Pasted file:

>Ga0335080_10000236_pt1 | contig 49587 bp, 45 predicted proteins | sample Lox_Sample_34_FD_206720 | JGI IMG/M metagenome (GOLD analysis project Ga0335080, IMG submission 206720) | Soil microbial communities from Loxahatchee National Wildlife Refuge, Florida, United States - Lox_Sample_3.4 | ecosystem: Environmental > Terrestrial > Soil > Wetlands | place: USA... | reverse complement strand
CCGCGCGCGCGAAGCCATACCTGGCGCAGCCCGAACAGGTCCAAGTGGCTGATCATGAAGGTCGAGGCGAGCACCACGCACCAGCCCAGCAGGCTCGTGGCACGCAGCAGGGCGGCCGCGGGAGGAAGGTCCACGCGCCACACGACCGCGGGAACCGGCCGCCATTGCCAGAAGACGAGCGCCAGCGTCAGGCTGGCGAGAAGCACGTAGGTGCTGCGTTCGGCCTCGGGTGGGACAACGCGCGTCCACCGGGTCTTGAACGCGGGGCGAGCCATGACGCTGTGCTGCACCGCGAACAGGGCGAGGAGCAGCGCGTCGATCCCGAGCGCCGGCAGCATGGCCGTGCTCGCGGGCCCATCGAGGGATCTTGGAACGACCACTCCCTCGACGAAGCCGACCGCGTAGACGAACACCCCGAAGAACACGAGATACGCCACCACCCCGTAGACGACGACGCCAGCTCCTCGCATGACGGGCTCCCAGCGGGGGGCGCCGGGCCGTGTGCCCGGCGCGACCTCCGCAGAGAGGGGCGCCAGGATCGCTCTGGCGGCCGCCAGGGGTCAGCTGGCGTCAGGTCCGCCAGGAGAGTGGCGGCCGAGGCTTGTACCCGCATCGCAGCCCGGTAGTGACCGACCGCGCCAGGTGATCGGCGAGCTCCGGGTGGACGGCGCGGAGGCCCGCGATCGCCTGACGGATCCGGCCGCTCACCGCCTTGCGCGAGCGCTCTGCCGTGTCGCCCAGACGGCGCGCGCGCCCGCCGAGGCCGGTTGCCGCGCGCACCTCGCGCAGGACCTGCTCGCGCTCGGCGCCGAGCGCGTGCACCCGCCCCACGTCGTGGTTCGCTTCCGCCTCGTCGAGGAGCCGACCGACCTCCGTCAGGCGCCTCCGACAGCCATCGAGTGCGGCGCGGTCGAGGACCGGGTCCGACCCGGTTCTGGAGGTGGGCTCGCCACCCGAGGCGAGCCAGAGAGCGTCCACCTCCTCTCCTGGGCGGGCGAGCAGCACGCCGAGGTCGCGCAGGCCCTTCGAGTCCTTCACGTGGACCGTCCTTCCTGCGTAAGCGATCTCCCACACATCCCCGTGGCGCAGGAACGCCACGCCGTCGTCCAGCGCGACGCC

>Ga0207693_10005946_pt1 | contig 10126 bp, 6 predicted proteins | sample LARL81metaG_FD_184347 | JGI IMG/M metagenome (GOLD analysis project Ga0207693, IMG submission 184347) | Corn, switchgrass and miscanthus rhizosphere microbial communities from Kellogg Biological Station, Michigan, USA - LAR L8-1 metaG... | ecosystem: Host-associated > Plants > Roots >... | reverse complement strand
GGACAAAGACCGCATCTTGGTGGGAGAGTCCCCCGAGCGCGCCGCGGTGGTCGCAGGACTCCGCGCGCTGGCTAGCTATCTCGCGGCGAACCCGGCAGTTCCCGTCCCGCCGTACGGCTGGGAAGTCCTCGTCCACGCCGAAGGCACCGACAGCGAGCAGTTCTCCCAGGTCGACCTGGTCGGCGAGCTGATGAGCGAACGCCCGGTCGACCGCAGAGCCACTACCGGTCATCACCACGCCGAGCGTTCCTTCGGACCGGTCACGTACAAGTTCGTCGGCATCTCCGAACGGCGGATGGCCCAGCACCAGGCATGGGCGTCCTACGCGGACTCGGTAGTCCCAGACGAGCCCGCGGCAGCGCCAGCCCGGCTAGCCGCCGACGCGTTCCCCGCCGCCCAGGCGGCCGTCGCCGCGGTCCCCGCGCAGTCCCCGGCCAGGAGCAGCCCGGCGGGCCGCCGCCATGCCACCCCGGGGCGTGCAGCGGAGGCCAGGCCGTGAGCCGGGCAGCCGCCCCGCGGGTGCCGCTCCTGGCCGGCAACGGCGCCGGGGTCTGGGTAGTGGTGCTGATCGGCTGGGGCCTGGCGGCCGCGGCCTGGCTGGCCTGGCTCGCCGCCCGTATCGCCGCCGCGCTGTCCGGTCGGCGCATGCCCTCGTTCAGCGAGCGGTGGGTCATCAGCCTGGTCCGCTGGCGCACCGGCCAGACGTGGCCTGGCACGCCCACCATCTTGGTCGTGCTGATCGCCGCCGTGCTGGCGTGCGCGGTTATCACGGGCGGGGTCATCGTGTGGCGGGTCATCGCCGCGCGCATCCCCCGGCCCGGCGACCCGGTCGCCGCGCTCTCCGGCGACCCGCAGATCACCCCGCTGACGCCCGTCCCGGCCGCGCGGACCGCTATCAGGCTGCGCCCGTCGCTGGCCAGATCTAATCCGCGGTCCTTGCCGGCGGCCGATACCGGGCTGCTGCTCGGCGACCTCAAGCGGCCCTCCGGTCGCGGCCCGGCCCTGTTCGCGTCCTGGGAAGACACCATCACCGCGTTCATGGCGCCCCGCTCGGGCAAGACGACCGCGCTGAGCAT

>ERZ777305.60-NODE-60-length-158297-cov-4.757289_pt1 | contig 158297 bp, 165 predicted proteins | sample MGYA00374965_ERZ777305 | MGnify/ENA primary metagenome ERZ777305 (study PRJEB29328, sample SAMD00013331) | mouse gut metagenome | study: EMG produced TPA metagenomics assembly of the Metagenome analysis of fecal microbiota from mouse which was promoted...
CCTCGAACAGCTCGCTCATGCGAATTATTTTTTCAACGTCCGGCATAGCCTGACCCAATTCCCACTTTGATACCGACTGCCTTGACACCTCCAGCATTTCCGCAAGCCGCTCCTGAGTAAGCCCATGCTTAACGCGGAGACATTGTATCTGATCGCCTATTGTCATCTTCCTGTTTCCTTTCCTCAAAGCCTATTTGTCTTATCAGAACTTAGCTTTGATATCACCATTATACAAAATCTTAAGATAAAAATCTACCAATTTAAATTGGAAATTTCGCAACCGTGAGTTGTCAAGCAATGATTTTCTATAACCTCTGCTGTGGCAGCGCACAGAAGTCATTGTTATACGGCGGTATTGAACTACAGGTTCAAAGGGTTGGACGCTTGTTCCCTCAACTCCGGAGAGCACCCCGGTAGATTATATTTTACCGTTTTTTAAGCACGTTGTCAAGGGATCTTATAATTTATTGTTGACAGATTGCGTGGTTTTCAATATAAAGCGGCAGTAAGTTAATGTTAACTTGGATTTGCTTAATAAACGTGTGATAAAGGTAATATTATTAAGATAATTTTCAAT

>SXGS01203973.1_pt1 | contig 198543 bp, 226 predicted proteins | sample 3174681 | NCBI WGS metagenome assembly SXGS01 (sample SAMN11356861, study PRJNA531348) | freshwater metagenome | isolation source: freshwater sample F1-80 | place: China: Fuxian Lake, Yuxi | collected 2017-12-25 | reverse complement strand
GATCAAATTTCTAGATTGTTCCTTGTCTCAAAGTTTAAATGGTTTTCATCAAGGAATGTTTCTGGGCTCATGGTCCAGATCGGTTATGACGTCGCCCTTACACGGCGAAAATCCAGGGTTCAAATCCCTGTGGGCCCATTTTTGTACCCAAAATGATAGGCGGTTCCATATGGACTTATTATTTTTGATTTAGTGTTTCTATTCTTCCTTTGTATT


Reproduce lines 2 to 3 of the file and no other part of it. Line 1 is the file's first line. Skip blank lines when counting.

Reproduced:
CCGCGCGCGCGAAGCCATACCTGGCGCAGCCCGAACAGGTCCAAGTGGCTGATCATGAAGGTCGAGGCGAGCACCACGCACCAGCCCAGCAGGCTCGTGGCACGCAGCAGGGCGGCCGCGGGAGGAAGGTCCACGCGCCACACGACCGCGGGAACCGGCCGCCATTGCCAGAAGACGAGCGCCAGCGTCAGGCTGGCGAGAAGCACGTAGGTGCTGCGTTCGGCCTCGGGTGGGACAACGCGCGTCCACCGGGTCTTGAACGCGGGGCGAGCCATGACGCTGTGCTGCACCGCGAACAGGGCGAGGAGCAGCGCGTCGATCCCGAGCGCCGGCAGCATGGCCGTGCTCGCGGGCCCATCGAGGGATCTTGGAACGACCACTCCCTCGACGAAGCCGACCGCGTAGACGAACACCCCGAAGAACACGAGATACGCCACCACCCCGTAGACGACGACGCCAGCTCCTCGCATGACGGGCTCCCAGCGGGGGGCGCCGGGCCGTGTGCCCGGCGCGACCTCCGCAGAGAGGGGCGCCAGGATCGCTCTGGCGGCCGCCAGGGGTCAGCTGGCGTCAGGTCCGCCAGGAGAGTGGCGGCCGAGGCTTGTACCCGCATCGCAGCCCGGTAGTGACCGACCGCGCCAGGTGATCGGCGAGCTCCGGGTGGACGGCGCGGAGGCCCGCGATCGCCTGACGGATCCGGCCGCTCACCGCCTTGCGCGAGCGCTCTGCCGTGTCGCCCAGACGGCGCGCGCGCCCGCCGAGGCCGGTTGCCGCGCGCACCTCGCGCAGGACCTGCTCGCGCTCGGCGCCGAGCGCGTGCACCCGCCCCACGTCGTGGTTCGCTTCCGCCTCGTCGAGGAGCCGACCGACCTCCGTCAGGCGCCTCCGACAGCCATCGAGTGCGGCGCGGTCGAGGACCGGGTCCGACCCGGTTCTGGAGGTGGGCTCGCCACCCGAGGCGAGCCAGAGAGCGTCCACCTCCTCTCCTGGGCGGGCGAGCAGCACGCCGAGGTCGCGCAGGCCCTTCGAGTCCTTCACGTGGACCGTCCTTCCTGCGTAAGCGATCTCCCACACATCCCCGTGGCGCAGGAACGCCACGCCGTCGTCCAGCGCGACGCC

>Ga0207693_10005946_pt1 | contig 10126 bp, 6 predicted proteins | sample LARL81metaG_FD_184347 | JGI IMG/M metagenome (GOLD analysis project Ga0207693, IMG submission 184347) | Corn, switchgrass and miscanthus rhizosphere microbial communities from Kellogg Biological Station, Michigan, USA - LAR L8-1 metaG... | ecosystem: Host-associated > Plants > Roots >... | reverse complement strand